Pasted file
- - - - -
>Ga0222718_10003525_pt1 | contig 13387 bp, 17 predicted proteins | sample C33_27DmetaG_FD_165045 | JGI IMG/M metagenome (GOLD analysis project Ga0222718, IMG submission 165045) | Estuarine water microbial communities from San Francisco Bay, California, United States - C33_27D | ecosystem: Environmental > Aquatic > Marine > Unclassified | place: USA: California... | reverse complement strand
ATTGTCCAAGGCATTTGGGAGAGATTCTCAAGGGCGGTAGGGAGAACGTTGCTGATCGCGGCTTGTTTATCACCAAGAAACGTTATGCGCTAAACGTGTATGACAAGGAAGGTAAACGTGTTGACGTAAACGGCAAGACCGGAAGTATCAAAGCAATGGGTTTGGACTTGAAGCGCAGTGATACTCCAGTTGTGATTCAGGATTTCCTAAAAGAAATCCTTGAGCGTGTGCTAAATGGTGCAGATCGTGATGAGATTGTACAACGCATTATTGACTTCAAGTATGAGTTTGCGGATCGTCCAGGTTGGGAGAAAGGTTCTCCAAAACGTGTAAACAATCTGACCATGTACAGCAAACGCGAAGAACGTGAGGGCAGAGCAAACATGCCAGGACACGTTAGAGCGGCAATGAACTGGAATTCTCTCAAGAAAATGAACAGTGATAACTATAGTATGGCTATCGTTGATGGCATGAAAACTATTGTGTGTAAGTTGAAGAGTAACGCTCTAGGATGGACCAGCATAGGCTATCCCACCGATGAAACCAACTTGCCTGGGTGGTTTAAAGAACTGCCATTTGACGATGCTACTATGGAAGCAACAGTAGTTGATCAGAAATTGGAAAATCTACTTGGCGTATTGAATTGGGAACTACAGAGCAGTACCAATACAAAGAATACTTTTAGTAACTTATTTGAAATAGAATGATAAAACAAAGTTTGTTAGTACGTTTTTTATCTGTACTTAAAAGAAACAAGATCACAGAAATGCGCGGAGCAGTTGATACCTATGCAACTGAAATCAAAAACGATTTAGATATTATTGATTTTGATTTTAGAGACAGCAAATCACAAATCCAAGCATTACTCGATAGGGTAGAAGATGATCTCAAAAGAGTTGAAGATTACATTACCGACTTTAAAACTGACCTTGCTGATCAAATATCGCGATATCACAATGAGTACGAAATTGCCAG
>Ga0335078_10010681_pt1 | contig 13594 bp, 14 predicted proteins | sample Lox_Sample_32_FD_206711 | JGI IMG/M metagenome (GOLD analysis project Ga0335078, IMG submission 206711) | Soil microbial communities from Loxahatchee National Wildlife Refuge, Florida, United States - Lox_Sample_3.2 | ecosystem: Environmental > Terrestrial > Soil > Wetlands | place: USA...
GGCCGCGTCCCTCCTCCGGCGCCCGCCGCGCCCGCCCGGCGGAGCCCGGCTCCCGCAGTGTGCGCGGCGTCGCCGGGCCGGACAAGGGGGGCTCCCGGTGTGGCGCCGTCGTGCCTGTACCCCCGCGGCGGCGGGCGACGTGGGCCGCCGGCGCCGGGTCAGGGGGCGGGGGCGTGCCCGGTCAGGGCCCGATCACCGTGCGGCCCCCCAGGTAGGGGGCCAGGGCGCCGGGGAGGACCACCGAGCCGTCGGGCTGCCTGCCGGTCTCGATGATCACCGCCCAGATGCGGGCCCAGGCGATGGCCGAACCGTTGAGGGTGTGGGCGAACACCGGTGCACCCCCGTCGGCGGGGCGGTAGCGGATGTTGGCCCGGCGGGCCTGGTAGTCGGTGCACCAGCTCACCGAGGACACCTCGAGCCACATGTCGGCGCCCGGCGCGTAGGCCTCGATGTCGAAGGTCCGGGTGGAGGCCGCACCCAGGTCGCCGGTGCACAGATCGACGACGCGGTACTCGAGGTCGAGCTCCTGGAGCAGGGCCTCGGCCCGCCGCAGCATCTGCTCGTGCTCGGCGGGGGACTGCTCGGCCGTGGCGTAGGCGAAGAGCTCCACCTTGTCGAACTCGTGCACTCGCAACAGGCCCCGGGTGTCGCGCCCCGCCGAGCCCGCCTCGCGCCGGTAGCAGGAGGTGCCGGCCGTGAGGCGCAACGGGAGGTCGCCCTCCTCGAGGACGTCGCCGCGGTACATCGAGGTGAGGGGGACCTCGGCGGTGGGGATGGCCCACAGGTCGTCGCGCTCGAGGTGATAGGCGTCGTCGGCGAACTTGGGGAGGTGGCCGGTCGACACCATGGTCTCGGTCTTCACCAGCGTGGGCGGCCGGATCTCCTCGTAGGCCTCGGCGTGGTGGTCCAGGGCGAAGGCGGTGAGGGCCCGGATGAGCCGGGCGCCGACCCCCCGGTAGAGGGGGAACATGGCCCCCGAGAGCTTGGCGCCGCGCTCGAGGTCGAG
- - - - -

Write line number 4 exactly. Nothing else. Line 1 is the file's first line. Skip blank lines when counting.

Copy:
GGCCGCGTCCCTCCTCCGGCGCCCGCCGCGCCCGCCCGGCGGAGCCCGGCTCCCGCAGTGTGCGCGGCGTCGCCGGGCCGGACAAGGGGGGCTCCCGGTGTGGCGCCGTCGTGCCTGTACCCCCGCGGCGGCGGGCGACGTGGGCCGCCGGCGCCGGGTCAGGGGGCGGGGGCGTGCCCGGTCAGGGCCCGATCACCGTGCGGCCCCCCAGGTAGGGGGCCAGGGCGCCGGGGAGGACCACCGAGCCGTCGGGCTGCCTGCCGGTCTCGATGATCACCGCCCAGATGCGGGCCCAGGCGATGGCCGAACCGTTGAGGGTGTGGGCGAACACCGGTGCACCCCCGTCGGCGGGGCGGTAGCGGATGTTGGCCCGGCGGGCCTGGTAGTCGGTGCACCAGCTCACCGAGGACACCTCGAGCCACATGTCGGCGCCCGGCGCGTAGGCCTCGATGTCGAAGGTCCGGGTGGAGGCCGCACCCAGGTCGCCGGTGCACAGATCGACGACGCGGTACTCGAGGTCGAGCTCCTGGAGCAGGGCCTCGGCCCGCCGCAGCATCTGCTCGTGCTCGGCGGGGGACTGCTCGGCCGTGGCGTAGGCGAAGAGCTCCACCTTGTCGAACTCGTGCACTCGCAACAGGCCCCGGGTGTCGCGCCCCGCCGAGCCCGCCTCGCGCCGGTAGCAGGAGGTGCCGGCCGTGAGGCGCAACGGGAGGTCGCCCTCCTCGAGGACGTCGCCGCGGTACATCGAGGTGAGGGGGACCTCGGCGGTGGGGATGGCCCACAGGTCGTCGCGCTCGAGGTGATAGGCGTCGTCGGCGAACTTGGGGAGGTGGCCGGTCGACACCATGGTCTCGGTCTTCACCAGCGTGGGCGGCCGGATCTCCTCGTAGGCCTCGGCGTGGTGGTCCAGGGCGAAGGCGGTGAGGGCCCGGATGAGCCGGGCGCCGACCCCCCGGTAGAGGGGGAACATGGCCCCCGAGAGCTTGGCGCCGCGCTCGAGGTCGAG